You know how some people make notes and lists?  That’s something I rarely do; not because I have a super memory — I forget as much as anyone else and some of my projects have gotten into that forgotten-about-corner-of-my-brain for weeks and months.  Rather, I choose not to write down most projects in a list because I want the list to remain fluid — I want to be able to look at my goals and objectives from the point of view of the most-recent-moment, not from a time days or weeks ago when I thought something should be more important than it is proving to be.  We can accomplish this in a variety of ways — my way happens to be by not writing lists — but other people use different tools to the same end.

This past week I found myself approaching this last-major stepping stone across the river of transition knowing that it was an end point.  I don’t know about you but I relish accomplishment.  The idea that something I had envisioned, and planned, and carried out is finally finished is a huge ego boost for me; it’s a real reinforcer of the idea that I can accomplish what I need to — no matter the time it takes to get to the goal.  This week was the light at the end of the tunnel for me. I know that we’ll be entering another tunnel soon — but for now I saw the light, I approached the light, and one bright morning I emerged out of the tunnel into bright sunshine.  Boy that felt good!

I enjoyed our RV’ing time.  Those 5+ years were among the best of my life, and of our marriage.  It would have been a mistake for the two of us not to have taken the gamble that is downsizing and selling our home, buying an RV, and heading down the road of an undefined future.  It would also be a mistake for us not to pay attention to our aging bodies and insist on staying with a plan we made 6 years ago.  Pride now is more likely to end up with one or both of us in the grave years earlier than necessary and no matter our faith in God we value this life on earth and we’re not in a huge hurry to end it.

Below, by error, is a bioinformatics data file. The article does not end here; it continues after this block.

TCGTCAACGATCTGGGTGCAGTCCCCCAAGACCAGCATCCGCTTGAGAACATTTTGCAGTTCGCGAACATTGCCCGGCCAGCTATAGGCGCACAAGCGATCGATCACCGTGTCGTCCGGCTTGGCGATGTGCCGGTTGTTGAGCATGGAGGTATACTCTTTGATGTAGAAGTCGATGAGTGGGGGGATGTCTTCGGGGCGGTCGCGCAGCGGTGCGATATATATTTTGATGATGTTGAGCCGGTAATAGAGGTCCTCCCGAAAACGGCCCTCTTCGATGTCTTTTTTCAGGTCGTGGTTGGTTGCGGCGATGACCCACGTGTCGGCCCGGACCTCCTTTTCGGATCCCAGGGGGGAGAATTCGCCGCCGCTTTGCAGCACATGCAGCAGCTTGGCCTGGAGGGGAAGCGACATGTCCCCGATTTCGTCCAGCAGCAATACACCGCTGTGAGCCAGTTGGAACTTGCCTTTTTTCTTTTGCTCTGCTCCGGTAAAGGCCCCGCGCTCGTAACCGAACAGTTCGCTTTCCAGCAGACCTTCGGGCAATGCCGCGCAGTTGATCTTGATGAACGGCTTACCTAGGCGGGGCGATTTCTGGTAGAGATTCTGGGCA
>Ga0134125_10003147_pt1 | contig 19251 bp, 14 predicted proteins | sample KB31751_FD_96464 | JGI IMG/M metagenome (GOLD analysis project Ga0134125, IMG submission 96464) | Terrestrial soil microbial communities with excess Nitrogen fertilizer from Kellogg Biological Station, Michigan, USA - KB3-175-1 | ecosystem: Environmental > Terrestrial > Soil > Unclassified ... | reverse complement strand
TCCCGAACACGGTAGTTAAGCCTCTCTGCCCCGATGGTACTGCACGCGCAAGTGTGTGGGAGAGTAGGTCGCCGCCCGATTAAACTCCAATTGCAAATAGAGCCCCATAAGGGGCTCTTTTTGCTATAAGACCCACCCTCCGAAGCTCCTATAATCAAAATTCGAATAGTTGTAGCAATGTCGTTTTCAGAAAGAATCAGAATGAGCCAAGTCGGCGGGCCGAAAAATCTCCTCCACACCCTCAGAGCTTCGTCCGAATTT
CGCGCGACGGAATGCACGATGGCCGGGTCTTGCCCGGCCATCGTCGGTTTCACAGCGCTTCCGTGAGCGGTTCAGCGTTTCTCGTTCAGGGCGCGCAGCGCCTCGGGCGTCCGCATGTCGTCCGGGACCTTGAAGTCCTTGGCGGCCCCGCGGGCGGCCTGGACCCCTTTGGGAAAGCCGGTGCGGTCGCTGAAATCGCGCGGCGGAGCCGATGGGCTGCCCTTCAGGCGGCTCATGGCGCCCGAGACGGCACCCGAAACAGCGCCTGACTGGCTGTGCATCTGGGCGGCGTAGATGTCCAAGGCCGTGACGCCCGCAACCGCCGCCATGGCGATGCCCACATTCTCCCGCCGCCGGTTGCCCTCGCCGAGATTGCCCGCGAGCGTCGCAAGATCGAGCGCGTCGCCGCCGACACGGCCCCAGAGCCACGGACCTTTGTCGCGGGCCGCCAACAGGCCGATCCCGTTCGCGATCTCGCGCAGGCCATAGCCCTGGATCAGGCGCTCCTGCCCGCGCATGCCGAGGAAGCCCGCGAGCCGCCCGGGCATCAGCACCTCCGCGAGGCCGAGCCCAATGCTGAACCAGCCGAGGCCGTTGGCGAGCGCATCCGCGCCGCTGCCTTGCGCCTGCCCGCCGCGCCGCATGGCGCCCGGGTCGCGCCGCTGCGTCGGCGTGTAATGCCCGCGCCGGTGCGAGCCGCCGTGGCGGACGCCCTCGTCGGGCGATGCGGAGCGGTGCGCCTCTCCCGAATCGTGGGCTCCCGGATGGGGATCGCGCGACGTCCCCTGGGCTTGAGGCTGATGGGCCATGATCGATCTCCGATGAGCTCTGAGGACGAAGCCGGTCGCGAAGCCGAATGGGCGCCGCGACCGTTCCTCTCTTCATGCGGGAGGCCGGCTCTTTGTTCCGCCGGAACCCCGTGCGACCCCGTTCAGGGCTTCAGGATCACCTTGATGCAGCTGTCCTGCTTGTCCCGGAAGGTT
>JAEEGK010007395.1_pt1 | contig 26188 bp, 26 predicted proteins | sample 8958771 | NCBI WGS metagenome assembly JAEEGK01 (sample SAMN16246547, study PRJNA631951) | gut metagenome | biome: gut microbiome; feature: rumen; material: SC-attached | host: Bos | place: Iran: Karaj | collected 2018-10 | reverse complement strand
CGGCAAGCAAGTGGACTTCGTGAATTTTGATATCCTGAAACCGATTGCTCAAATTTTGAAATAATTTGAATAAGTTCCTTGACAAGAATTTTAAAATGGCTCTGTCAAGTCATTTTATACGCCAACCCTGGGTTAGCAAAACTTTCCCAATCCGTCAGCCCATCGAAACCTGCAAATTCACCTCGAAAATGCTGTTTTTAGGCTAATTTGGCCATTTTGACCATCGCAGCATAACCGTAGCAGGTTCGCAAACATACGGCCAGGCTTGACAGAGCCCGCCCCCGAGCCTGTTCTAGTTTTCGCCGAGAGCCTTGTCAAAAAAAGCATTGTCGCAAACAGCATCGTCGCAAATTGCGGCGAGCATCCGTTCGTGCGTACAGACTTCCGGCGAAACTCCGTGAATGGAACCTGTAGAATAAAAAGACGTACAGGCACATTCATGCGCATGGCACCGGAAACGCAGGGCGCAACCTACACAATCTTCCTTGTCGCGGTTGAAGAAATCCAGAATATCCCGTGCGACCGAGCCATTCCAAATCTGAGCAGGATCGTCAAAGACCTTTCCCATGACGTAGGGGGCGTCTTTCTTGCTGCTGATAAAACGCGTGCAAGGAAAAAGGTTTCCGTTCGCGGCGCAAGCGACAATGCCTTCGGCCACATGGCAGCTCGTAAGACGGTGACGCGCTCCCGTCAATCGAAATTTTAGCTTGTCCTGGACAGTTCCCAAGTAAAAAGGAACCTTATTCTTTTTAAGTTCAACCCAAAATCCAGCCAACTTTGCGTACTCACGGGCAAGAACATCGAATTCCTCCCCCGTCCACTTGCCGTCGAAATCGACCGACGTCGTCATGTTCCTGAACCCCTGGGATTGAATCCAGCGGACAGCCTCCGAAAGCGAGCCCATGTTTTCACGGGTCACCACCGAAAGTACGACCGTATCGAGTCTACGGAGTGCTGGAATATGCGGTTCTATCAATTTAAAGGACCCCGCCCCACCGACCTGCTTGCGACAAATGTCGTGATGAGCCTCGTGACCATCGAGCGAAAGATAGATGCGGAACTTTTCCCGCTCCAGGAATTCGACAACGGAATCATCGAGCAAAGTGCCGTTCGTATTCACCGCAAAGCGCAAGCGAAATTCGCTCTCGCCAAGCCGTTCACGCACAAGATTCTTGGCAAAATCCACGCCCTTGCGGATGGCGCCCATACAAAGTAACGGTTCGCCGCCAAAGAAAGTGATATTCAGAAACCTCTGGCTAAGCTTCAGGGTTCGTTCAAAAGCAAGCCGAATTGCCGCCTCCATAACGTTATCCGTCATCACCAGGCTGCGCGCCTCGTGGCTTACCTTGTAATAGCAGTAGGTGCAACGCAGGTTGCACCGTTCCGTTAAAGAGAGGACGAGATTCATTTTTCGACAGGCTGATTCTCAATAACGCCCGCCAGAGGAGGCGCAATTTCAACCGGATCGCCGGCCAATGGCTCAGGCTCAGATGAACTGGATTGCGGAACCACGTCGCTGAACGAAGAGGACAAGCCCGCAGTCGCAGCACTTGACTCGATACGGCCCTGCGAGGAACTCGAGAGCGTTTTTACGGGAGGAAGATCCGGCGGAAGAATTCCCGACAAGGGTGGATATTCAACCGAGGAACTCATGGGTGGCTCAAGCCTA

When we were on the road we gave tacit approval to the idea that while RV’ing your mind is completely on RV’ing.  At any moment you can have problems with the RV itself — leaks, broken parts, unavailable reservations, traffic jams, too-small sites, you name it.  You are at the mercy of Mother Nature in ways that sticks & bricks livers never think about.  A heavy storm spent in an oversized tin can be terrifying — it can also be quite pleasant — all depending on where you’re parked and your frame of mind.

How tightly are YOU wound?

I could not anticipate how much RV’ing would take over my brain before it did it.  And now that I’m not RV’ing any more it has literally taken me half a year to get to this point when I have peeled layer after layer of tension away from my living.  One detail at a time has come to my attention and I have had to realize I don’t have to do that anymore, or think about that, or plan for that.  You’d think that just stopping would be an end to it all.  But dreams are wonderful ways of revealing what you’re still stressing about;  it’s a good thing to listen to them and change your life so that those stressors no longer matter.

We can be the captain of our future, or we can be prisoners of our past.  The choice is up to us.  And only us.  Do you have any overtightened springs that might just need to be loosened?